wiser today

A man should never be ashamed to own that he is wrong, which is but saying in other words that he is wiser today than he was yesterday.

Graham Hancock

Lords of Poverty

Roads that end in rivers and then continue blithely onward on the other side, silos without power supplies, highly sophisticated equipment that no one can use installed in remote places, aquaculture projects producing fish at $4,000 per kilo for consumption by African peasants who do not even earn $400 a year, dams that dispossess thousands and spread fatal water-borne diseases, resettlement schemes that make the migrants poorer than they were before they left home, that destroy the environment and that obliterate tribal peoples—such blunders are not quaint exceptions to some benign and general rule of development. On the contrary, they are the rule. In consequence, the Third World today is littered with the festering carcasses of many prodigious white elephants.

A classic example is provided by the Kenana sugar complex in the Sudan, a country that, fittingly enough, has hunted all its genuine four-legged elephants to extinction. The result of a feasibility study done in 1974, which put total costs at a containable $150 million, Kenana eventually started producing refined sugar in 1981. By then the final bill for the plant had risen to an awesome $613 million.

Believed to be the largest scheme of its kind ever created, there is almost nothing about Kenana that looks right in the Sudanese context. The 40 megawatt power-station, the network of conduits and canals (the main one twenty miles long), the pumping station to lift the waters of the Nile 150 feet from the canals to the fields, and the factory capable of crushing 17,000 tonnes of sugar a day—all these ingredients and many more seem to belong in some futuristic vision of an advanced agro-industrial economy rather than in the heart of one of the very poorest countries in a destitute continent.

Neither does the feeling of unreality, of something being seriously wrong and out of place, end here. In line with the World Bank's insistence that Sudan should earn more foreign exchange, Kenana was originally intended to export sugar on a large scale. Unfortunately, however, the project site—at Kosti on the White Nile—is separated from the nearest port by more than a thousand miles of bleak and burning desert. Since there is a huge surplus of sugar on world markets, and since this state of affairs keeps the international price for the commodity low, there is just no margin for heavy transportation costs. As a result, although sugar is produced at Kenana today, it is sold almost exclusively in the Sudan itself- and at a price significantly higher than that of imported sugar.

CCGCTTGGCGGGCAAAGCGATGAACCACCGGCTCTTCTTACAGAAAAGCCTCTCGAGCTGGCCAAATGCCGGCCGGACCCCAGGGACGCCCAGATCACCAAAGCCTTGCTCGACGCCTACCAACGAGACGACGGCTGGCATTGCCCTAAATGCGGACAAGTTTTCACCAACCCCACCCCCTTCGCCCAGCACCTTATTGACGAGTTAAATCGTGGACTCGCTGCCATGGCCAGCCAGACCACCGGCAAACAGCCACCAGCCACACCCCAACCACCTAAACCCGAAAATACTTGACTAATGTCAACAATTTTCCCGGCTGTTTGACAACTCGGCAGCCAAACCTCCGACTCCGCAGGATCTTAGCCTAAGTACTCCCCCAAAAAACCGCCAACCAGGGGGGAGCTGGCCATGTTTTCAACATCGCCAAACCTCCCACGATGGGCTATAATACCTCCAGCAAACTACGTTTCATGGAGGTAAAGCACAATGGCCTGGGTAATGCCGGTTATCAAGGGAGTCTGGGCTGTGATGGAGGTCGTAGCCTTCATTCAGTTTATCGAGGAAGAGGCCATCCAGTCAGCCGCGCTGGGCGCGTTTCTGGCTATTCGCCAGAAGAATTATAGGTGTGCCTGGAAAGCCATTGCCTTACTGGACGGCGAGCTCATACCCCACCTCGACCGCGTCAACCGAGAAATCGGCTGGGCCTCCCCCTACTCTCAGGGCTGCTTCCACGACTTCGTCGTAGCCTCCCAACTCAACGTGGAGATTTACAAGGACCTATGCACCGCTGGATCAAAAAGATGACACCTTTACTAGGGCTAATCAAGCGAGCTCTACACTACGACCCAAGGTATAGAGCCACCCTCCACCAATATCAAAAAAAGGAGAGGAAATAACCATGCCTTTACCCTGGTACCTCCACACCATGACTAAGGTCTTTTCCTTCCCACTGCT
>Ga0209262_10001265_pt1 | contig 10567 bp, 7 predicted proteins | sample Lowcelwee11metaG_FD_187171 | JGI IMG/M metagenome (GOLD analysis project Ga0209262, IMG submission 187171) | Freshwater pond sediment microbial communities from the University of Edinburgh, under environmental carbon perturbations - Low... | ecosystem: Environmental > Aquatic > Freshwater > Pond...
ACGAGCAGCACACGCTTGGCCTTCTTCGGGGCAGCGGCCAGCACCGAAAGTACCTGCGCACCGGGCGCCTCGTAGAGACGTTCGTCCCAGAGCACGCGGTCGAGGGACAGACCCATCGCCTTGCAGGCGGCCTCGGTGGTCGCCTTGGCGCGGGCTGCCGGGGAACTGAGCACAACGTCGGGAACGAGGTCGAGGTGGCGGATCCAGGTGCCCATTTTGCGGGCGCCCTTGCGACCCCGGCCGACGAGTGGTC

The main beneficiaries of the project are the 400 expatriates who run the entire show. Each of these managers receives a very substantial salary, of which the bulk—almost 70 per cent—is denominated in foreign currency payable abroad. There are also some 15,000 Sudanese labourers; most, however, are migrants from quite far afield and live in dormitories around the site. By contrast only 2 per cent of the indigenous Kenanian tribe have found work: they are paid at the rate of approximately $3 per twelve-hour day.

Kenana is matched in both scale and unsuitability by another Brobdingnagian Sudanese scheme—the Jonglei Canal, which was intended by the consortium of aid agencies that backed it to draw water off from the Nile's swamps in order to irrigate much of the southern part of the country. Construction of the canal, which began in 1978, called for the use of nothing less than the largest mobile excavating machine in the world. This juggernaut was bought second-hand and required constant maintenance by costly teams of foreign technicians; it also had an insatiable appetite for spare parts, consumed lakes of imported fuel, and crawled forward so slowly that, after two years of digging, the Jonglei had fallen seriously behind schedule—so seriously in fact that the Sudanese government defaulted on its own share of the payments to the French company that had won the construction contract.

Fresh infusions of international aid made it possible for the excavations to continue, presumably on the tried-and-tested donor principle that no opportunity to throw good money after bad should ever be wasted. By this time—1980—it was already being estimated that the canal would cost at least three times as much to complete as had originally been budgeted. An even more fundamental problem had also emerged: hostile opposition from southern Sudanese peasants who feared that an invasion of wealthy northern farmers would follow the Jonglei's slow but remorseless progress. Aid agencies ignored the frequent protests that were made, but were soon to regret doing so. When the long-anticipated civil war finally broke out between north and south in 1983, the first action of the newly formed Sudan People's Liberation Movement was to hit the Jonglei Canal. Foreign workers were kidnapped and the giant digger was closed down. It remains closed to this day—a monument to bad development.

Similarly, on the Thai island of Phuket, one recent World Bank project—a $44 million tantalum-processing plant—was regarded as such a fiasco by the local inhabitants that they burnt it down.